In the age of instant communication and gratification the traditional mail service is often the object of ridicule, so-called ‘snail mail’. As such we can forget how good a service it actually is: 36p for a first class letter anywhere in the UK is amazing when you think about it. My positive impression of the Royal Mail has been reinforced this morning with the arrival of my latest DVD from lovefilm.com (a service I highly recommend). Whilst the DVD was not sent until the 8th of May (i.e., today), it nonetheless managed to arrive on the 8th of May (at about 10.30am)!
I can’t say exactly what time the DVD was sent as the email informing me of its dispatch is currently missing-in-action.
On Tuesday I blogged that over the previous week at least two of the emails I had sent through hotmail had gone missing: all the recipient recieves is an email that is blank except for an advert at the bottom. Today I had two more hotmail emails go missing, or rather the same one twice, before the email finally successfully sent on the third occassion. I am currently checking that every email is sending….not particularly user-friendly.
I have no idea why the emails go missing (or rather why only some go missing when the majority travel without a problem from the same browser on the same computer). I would be interested in knowing if anyone else has been having a similar problem.
Despite recent difficulties in accessing my Hotmail account I have been, all-in-all, pleased with the service they have provided over the years and have no wish to move. However, over the last week Hotmail has stopped sending some of the long emails I have been diligently typing out, and instead just sent the recipients the adverts at the bottoms of the emails. Without checking the contents of the ‘sent’ email in the ‘sent’ folder, the first I hear of the problem is if the recipient takes the trouble to ask if there was meant to be more to the email than they received.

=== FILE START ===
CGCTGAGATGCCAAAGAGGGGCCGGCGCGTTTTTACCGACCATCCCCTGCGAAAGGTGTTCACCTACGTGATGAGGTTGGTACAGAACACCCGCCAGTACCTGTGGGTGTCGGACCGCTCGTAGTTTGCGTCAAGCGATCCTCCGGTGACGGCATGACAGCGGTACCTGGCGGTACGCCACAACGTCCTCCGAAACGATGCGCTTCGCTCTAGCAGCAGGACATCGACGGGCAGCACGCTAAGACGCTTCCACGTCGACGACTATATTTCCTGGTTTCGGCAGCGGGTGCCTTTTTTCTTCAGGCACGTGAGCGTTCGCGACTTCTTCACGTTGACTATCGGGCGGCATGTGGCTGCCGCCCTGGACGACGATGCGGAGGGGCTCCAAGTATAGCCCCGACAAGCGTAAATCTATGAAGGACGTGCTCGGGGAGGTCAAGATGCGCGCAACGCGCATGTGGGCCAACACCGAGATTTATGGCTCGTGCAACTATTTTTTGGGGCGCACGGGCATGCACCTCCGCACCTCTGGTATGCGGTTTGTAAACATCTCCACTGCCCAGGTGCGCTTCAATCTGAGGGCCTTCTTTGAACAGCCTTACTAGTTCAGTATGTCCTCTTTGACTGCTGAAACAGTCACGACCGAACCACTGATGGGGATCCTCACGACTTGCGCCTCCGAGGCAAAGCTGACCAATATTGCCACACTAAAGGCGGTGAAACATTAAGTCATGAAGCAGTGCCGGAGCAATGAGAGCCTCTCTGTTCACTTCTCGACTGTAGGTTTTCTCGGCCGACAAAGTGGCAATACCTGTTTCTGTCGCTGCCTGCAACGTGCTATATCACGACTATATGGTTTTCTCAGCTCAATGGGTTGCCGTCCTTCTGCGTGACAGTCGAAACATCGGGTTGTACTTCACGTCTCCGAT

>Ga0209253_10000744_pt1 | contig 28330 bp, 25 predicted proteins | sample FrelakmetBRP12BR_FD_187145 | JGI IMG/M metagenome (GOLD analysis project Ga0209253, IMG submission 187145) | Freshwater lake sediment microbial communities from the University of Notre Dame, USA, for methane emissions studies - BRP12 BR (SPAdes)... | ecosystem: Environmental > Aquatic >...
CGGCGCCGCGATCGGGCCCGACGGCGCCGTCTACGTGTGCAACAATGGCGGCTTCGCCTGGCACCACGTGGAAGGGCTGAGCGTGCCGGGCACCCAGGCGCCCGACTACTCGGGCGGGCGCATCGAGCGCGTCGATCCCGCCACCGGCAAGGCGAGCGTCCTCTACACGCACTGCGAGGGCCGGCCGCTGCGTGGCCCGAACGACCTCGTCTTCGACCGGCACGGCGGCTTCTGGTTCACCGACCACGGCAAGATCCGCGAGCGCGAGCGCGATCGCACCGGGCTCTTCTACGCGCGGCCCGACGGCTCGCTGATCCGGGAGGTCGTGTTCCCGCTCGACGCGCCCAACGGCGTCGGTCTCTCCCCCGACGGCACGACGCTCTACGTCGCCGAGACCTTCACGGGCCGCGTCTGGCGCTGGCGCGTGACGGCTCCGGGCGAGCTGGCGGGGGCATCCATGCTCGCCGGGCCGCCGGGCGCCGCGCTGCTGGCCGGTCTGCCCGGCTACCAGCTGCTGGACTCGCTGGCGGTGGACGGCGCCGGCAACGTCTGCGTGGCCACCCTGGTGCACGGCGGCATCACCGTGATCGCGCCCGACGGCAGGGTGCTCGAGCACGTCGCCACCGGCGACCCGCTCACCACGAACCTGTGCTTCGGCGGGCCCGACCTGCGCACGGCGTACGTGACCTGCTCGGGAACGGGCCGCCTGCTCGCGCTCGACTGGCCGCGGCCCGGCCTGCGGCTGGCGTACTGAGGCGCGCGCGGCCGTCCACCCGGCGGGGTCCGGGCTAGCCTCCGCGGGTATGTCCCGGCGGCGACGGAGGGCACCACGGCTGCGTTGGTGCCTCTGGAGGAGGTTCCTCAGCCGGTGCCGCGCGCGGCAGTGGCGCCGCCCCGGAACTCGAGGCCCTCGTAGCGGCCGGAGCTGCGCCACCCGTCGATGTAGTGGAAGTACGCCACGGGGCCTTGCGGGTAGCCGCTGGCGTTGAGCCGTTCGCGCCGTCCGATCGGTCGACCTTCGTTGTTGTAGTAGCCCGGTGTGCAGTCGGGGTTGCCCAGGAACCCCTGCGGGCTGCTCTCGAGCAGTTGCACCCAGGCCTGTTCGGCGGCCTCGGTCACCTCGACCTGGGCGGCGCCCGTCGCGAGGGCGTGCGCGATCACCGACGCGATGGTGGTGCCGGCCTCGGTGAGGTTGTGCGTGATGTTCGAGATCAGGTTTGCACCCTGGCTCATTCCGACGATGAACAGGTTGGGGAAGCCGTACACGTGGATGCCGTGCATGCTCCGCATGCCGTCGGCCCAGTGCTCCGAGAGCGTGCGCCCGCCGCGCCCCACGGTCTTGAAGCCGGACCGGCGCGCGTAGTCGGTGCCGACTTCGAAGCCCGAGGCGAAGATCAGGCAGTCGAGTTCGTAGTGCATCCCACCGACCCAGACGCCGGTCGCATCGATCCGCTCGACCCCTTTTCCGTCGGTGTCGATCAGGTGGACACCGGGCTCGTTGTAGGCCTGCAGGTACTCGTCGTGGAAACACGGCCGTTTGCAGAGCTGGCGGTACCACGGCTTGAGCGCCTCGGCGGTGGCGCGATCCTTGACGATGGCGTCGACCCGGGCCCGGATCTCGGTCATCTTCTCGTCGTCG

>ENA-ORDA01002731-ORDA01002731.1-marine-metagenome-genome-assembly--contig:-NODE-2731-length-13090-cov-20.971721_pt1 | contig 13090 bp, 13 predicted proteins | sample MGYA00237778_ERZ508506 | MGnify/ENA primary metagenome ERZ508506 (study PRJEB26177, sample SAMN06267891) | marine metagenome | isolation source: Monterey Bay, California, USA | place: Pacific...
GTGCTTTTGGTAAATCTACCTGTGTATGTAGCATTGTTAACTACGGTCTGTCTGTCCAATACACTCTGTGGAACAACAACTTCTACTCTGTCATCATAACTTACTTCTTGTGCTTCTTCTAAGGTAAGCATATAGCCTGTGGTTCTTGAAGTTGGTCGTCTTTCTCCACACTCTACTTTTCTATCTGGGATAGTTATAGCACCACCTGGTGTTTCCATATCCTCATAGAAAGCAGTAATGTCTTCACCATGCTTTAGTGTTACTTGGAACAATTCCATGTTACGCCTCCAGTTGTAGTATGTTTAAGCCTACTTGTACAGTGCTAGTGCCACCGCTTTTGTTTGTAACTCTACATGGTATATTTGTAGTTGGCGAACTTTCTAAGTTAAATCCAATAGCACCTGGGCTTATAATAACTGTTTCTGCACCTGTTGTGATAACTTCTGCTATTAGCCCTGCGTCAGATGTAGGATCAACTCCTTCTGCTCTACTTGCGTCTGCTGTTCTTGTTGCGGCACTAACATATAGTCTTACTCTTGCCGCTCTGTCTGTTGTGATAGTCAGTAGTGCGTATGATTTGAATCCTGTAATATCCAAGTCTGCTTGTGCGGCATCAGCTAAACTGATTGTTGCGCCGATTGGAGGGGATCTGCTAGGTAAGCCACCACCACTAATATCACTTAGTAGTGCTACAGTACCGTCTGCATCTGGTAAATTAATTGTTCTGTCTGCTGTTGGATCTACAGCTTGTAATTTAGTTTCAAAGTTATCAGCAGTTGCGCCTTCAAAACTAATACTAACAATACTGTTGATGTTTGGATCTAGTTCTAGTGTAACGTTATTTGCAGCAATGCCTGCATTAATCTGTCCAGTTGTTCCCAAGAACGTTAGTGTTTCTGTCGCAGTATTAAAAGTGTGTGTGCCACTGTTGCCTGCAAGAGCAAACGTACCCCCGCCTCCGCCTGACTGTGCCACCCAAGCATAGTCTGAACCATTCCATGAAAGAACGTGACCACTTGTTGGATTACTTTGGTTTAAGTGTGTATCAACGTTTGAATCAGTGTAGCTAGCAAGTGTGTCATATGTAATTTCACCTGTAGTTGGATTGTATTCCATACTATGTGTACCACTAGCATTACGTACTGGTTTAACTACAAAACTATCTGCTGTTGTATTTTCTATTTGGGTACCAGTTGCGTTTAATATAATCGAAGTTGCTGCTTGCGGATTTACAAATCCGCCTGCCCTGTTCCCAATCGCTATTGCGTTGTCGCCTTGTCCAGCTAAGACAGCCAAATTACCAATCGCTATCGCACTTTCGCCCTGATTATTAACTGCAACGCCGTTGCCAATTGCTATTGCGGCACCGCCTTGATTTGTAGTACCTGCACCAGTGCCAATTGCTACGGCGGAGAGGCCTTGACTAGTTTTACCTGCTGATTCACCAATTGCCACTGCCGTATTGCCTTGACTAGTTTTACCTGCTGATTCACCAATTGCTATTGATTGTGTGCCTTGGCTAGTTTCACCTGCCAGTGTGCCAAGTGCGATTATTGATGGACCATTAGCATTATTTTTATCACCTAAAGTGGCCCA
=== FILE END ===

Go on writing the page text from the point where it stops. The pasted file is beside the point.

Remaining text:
To my knowledge only two of my emails have gone missing in action (although I have not checked every sent email), however, what has also been lost is my trust in the service. Whilst the majority of my emails may be of little worth, some are extremely important, and if an important one goes missing it can really mess up my job.
For me the question is how can Hotmail get back my trust. I don’t want to leave, and I certainly don’t want to take a walk to the Google-mail side of the street, but I equally don’t want to spend the rest of my life checking the ‘sent’ folder.
A story on the BBC yesterday pointed out how an OAP had fallen for an internet scam saying they were to inherit millions of pounds…but obviously they had to send some cash first. Whilst the story is meant to tug on the heart strings, as they talk about an 80 year-old widow, the story I am reading is someone who threw away their money due to greed. Whilst we don’t know the full story, its hard to believe that a homeowner with £16,000 in the bank is so close to the poverty line that they saw the promises in these emails as the only way out. Greed didn’t pay, boo-bloody-hoo.
My favourite part of the story was the fact that a police officer who advised “anyone who receives a scam e-mail to contact Crimestoppers on 0800 555 111″, somehow I think the Crimestoppers line would quickly crash if someone called for every scam email…it would probably also cost the economy millions of pounds.